Now, the separation between the various fixed parts and the various moving parts differs very appreciably from one part of the same vehicle to another.
To protect part of the vehicle by masking, particularly before putting it in for painting, it is necessary to seal this space off against paint, something which as obtained by slightly compressing the adhesive masking strip arranged on a fixed or moving part against the other part, moving or fixed respectively. The adhesive masking strips described hereinabove are generally unable to suit all the spacings that may be encountered on a given vehicle, and even more so on vehicles of different types. It is therefore necessary to uses several sizes of one type of adhesive masking strip in any automotive repair shop, or even for preparing a single vehicle. For a given type of strip, the overall shape of different strip sizes is roughly identical, only the dimensions of the strips used to suit the various spacings varying. The differences in size between strips of the same type, particularly the largest dimension in the cross section of such a strip, may be as high as a factor of two. It is commonplace to find, in a repair shop, adhesive masking strips of this same type in three different sizes. This results in significant stocks and multiple handling operations.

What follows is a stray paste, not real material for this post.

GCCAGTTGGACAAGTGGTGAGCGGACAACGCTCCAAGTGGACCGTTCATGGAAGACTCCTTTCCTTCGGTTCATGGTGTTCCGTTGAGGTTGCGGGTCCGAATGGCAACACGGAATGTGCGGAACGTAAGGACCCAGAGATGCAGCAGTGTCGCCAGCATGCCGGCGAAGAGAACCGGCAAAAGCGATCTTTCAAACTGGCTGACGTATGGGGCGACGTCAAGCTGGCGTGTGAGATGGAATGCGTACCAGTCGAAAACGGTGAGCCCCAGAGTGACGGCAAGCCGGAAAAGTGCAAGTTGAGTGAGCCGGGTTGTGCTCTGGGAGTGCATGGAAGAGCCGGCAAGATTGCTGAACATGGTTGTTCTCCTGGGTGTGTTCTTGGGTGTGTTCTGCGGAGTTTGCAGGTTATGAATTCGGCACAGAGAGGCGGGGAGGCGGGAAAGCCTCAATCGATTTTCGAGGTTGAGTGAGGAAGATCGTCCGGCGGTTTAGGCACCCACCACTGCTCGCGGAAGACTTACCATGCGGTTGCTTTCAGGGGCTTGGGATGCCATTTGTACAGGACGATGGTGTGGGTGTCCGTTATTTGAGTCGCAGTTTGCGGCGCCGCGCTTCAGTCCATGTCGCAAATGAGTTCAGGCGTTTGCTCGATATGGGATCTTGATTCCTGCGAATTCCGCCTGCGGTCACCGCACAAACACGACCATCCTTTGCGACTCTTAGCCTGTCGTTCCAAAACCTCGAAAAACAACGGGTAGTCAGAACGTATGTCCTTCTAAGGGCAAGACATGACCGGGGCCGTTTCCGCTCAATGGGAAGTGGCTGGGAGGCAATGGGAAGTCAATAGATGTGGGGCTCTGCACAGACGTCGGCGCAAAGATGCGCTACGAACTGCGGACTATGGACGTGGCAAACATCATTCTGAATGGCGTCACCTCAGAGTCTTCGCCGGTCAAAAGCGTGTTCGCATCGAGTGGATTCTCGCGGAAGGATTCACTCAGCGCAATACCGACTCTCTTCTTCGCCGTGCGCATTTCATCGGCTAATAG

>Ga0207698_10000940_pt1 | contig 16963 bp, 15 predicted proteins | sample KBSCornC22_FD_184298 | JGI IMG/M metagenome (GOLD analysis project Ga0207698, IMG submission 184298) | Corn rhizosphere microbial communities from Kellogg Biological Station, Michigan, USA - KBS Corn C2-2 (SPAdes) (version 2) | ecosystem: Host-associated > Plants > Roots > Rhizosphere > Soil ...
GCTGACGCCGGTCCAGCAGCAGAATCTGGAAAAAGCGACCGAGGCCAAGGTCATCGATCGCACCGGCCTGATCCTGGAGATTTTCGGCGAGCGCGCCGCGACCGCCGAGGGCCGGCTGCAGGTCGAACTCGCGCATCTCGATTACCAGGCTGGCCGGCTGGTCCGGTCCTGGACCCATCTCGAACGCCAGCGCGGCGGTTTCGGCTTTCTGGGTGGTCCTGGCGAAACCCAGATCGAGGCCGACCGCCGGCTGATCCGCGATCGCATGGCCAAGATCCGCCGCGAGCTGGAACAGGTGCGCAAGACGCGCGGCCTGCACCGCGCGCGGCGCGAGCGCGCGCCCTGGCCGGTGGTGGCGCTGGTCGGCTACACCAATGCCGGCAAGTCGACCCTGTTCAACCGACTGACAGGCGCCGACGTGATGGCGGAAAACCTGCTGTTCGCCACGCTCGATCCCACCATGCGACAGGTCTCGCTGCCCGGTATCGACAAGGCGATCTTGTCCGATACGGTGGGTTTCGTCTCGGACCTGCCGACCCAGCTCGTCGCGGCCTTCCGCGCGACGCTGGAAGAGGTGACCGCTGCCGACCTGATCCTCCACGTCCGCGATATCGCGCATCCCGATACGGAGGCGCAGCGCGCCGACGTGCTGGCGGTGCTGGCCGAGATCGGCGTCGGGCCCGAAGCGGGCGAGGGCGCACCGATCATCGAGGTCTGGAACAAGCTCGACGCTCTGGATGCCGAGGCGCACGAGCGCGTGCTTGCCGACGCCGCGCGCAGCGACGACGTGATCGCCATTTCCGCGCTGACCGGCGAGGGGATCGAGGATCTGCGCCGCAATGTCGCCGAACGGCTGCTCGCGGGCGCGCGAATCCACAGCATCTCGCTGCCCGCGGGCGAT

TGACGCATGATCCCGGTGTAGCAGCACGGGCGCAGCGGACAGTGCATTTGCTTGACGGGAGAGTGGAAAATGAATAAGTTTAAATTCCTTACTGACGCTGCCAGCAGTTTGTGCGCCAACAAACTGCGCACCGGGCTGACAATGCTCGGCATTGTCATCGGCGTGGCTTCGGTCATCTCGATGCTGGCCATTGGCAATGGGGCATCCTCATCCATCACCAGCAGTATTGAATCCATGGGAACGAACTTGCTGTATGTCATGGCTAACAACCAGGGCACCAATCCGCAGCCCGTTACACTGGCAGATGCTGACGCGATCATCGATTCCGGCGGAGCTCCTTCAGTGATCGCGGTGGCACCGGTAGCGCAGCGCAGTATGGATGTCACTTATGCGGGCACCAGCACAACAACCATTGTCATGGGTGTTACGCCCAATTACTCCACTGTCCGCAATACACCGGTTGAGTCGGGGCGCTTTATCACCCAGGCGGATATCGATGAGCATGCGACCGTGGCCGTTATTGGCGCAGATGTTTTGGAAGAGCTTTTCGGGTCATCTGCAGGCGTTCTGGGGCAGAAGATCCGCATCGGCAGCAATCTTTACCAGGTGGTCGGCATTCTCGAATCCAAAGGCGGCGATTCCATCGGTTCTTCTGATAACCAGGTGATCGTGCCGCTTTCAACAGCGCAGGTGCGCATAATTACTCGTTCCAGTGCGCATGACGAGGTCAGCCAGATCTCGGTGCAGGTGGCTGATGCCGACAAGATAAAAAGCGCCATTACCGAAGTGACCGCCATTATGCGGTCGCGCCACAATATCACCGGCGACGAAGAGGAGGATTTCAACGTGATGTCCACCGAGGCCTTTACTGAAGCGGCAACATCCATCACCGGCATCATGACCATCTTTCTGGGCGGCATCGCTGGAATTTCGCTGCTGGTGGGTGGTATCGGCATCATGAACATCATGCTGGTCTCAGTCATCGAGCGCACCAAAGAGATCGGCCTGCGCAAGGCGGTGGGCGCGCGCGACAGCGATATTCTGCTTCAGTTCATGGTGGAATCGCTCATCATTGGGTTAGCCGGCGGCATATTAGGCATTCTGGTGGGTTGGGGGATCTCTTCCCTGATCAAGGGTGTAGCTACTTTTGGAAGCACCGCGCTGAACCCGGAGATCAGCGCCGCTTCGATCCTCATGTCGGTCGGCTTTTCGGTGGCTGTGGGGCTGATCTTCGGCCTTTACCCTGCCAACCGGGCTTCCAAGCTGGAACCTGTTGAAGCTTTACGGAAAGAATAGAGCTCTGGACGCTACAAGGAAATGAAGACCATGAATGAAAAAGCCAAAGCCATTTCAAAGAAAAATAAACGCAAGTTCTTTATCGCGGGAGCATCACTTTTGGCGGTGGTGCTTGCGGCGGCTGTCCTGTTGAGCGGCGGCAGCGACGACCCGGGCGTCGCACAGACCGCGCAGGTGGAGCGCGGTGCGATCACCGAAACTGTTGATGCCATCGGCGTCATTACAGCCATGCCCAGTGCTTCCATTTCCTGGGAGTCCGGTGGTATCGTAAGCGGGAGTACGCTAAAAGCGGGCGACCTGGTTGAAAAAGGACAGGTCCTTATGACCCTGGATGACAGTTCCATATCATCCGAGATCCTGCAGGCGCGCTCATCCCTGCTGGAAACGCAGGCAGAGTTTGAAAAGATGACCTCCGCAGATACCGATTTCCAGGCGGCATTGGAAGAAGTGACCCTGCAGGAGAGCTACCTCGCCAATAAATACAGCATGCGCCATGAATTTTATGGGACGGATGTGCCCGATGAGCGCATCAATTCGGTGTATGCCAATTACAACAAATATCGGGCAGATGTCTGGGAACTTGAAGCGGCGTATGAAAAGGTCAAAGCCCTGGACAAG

It is an object of the present invention is to overcome the above disadvantages, particularly by allowing the adhesive masking strip to be fitted more easily, and by using a strip which can suit a wide variation of spacing between fixed parts and moving parts, for a single vehicle, or for all vehicles.
The problem of facilitating the fitting of an adhesive masking strip is solved by a method of masking at least one edge of a part of a surface that is to be treated, by using an adhesive masking strip comprising an elongate cellular material which is resistant to a surface treatment and has at least one adhesive region, and which comprises at least one groove, at least part of the wall of which has a region (or zone or area) inclined by an angle of less than 45° with respect to the adhesive region. Said strip may be applied by an operator guiding said strip by inserting at least part of at least one finger in the groove. Said adhesive masking strip is applied to at least part of the edge of the surface that is to be treated and is detached once the treatment has been completed.